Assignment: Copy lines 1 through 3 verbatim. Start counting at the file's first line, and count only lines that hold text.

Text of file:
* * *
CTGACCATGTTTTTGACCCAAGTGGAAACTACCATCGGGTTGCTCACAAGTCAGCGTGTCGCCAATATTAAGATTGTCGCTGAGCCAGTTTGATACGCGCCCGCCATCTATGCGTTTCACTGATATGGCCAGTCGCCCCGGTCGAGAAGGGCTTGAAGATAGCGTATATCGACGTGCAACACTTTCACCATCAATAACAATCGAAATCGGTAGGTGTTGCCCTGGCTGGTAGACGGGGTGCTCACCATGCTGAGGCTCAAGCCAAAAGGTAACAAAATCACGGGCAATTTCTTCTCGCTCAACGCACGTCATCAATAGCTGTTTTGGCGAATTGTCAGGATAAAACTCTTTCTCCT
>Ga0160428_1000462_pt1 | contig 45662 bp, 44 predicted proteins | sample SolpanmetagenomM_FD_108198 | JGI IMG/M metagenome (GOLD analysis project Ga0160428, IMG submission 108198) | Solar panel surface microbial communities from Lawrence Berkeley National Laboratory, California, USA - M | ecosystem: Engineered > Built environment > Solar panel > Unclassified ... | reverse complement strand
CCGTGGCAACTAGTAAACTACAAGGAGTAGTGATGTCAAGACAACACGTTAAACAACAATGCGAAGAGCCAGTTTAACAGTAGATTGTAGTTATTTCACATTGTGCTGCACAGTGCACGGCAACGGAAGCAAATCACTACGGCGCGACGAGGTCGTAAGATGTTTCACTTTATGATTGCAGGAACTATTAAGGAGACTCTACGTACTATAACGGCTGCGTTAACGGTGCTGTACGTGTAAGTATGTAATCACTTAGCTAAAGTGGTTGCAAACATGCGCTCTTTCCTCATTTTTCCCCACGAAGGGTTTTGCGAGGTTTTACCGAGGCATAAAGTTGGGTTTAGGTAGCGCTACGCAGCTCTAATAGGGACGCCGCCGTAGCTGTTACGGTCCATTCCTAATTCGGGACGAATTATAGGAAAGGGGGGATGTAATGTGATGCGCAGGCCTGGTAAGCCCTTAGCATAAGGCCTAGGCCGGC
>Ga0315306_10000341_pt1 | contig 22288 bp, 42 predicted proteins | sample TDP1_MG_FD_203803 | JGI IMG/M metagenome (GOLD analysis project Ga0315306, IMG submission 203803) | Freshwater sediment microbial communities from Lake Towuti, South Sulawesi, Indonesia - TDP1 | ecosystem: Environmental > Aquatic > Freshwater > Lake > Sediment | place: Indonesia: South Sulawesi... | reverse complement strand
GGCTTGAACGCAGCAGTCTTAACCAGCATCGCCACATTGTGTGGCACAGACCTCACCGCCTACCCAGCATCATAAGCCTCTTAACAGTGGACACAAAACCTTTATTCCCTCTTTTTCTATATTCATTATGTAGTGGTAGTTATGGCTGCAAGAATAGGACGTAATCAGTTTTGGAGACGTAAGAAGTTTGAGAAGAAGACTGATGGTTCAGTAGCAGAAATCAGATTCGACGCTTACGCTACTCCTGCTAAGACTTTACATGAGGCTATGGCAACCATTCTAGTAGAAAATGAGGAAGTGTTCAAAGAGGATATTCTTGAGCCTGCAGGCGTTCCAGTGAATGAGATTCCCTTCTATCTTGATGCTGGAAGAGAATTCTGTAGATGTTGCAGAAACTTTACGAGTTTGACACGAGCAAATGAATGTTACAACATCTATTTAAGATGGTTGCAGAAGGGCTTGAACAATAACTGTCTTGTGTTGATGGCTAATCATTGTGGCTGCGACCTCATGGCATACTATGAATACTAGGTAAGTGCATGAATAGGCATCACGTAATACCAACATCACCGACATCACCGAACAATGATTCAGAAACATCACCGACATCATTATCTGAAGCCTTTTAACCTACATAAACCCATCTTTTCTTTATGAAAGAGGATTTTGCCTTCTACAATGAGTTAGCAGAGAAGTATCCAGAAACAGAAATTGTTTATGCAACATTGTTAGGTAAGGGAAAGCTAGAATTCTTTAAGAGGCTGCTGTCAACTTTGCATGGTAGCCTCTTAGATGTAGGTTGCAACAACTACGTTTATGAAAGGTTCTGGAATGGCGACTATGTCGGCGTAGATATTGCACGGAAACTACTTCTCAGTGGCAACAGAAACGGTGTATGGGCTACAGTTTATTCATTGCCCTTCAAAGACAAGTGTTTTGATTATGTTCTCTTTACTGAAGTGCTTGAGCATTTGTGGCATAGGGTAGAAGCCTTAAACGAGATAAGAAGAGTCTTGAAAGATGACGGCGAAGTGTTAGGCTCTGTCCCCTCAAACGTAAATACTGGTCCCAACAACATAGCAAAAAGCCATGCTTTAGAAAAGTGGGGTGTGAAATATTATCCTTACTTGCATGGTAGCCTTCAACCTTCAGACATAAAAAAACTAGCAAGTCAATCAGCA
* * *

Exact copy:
CTGACCATGTTTTTGACCCAAGTGGAAACTACCATCGGGTTGCTCACAAGTCAGCGTGTCGCCAATATTAAGATTGTCGCTGAGCCAGTTTGATACGCGCCCGCCATCTATGCGTTTCACTGATATGGCCAGTCGCCCCGGTCGAGAAGGGCTTGAAGATAGCGTATATCGACGTGCAACACTTTCACCATCAATAACAATCGAAATCGGTAGGTGTTGCCCTGGCTGGTAGACGGGGTGCTCACCATGCTGAGGCTCAAGCCAAAAGGTAACAAAATCACGGGCAATTTCTTCTCGCTCAACGCACGTCATCAATAGCTGTTTTGGCGAATTGTCAGGATAAAACTCTTTCTCCT
>Ga0160428_1000462_pt1 | contig 45662 bp, 44 predicted proteins | sample SolpanmetagenomM_FD_108198 | JGI IMG/M metagenome (GOLD analysis project Ga0160428, IMG submission 108198) | Solar panel surface microbial communities from Lawrence Berkeley National Laboratory, California, USA - M | ecosystem: Engineered > Built environment > Solar panel > Unclassified ... | reverse complement strand
CCGTGGCAACTAGTAAACTACAAGGAGTAGTGATGTCAAGACAACACGTTAAACAACAATGCGAAGAGCCAGTTTAACAGTAGATTGTAGTTATTTCACATTGTGCTGCACAGTGCACGGCAACGGAAGCAAATCACTACGGCGCGACGAGGTCGTAAGATGTTTCACTTTATGATTGCAGGAACTATTAAGGAGACTCTACGTACTATAACGGCTGCGTTAACGGTGCTGTACGTGTAAGTATGTAATCACTTAGCTAAAGTGGTTGCAAACATGCGCTCTTTCCTCATTTTTCCCCACGAAGGGTTTTGCGAGGTTTTACCGAGGCATAAAGTTGGGTTTAGGTAGCGCTACGCAGCTCTAATAGGGACGCCGCCGTAGCTGTTACGGTCCATTCCTAATTCGGGACGAATTATAGGAAAGGGGGGATGTAATGTGATGCGCAGGCCTGGTAAGCCCTTAGCATAAGGCCTAGGCCGGC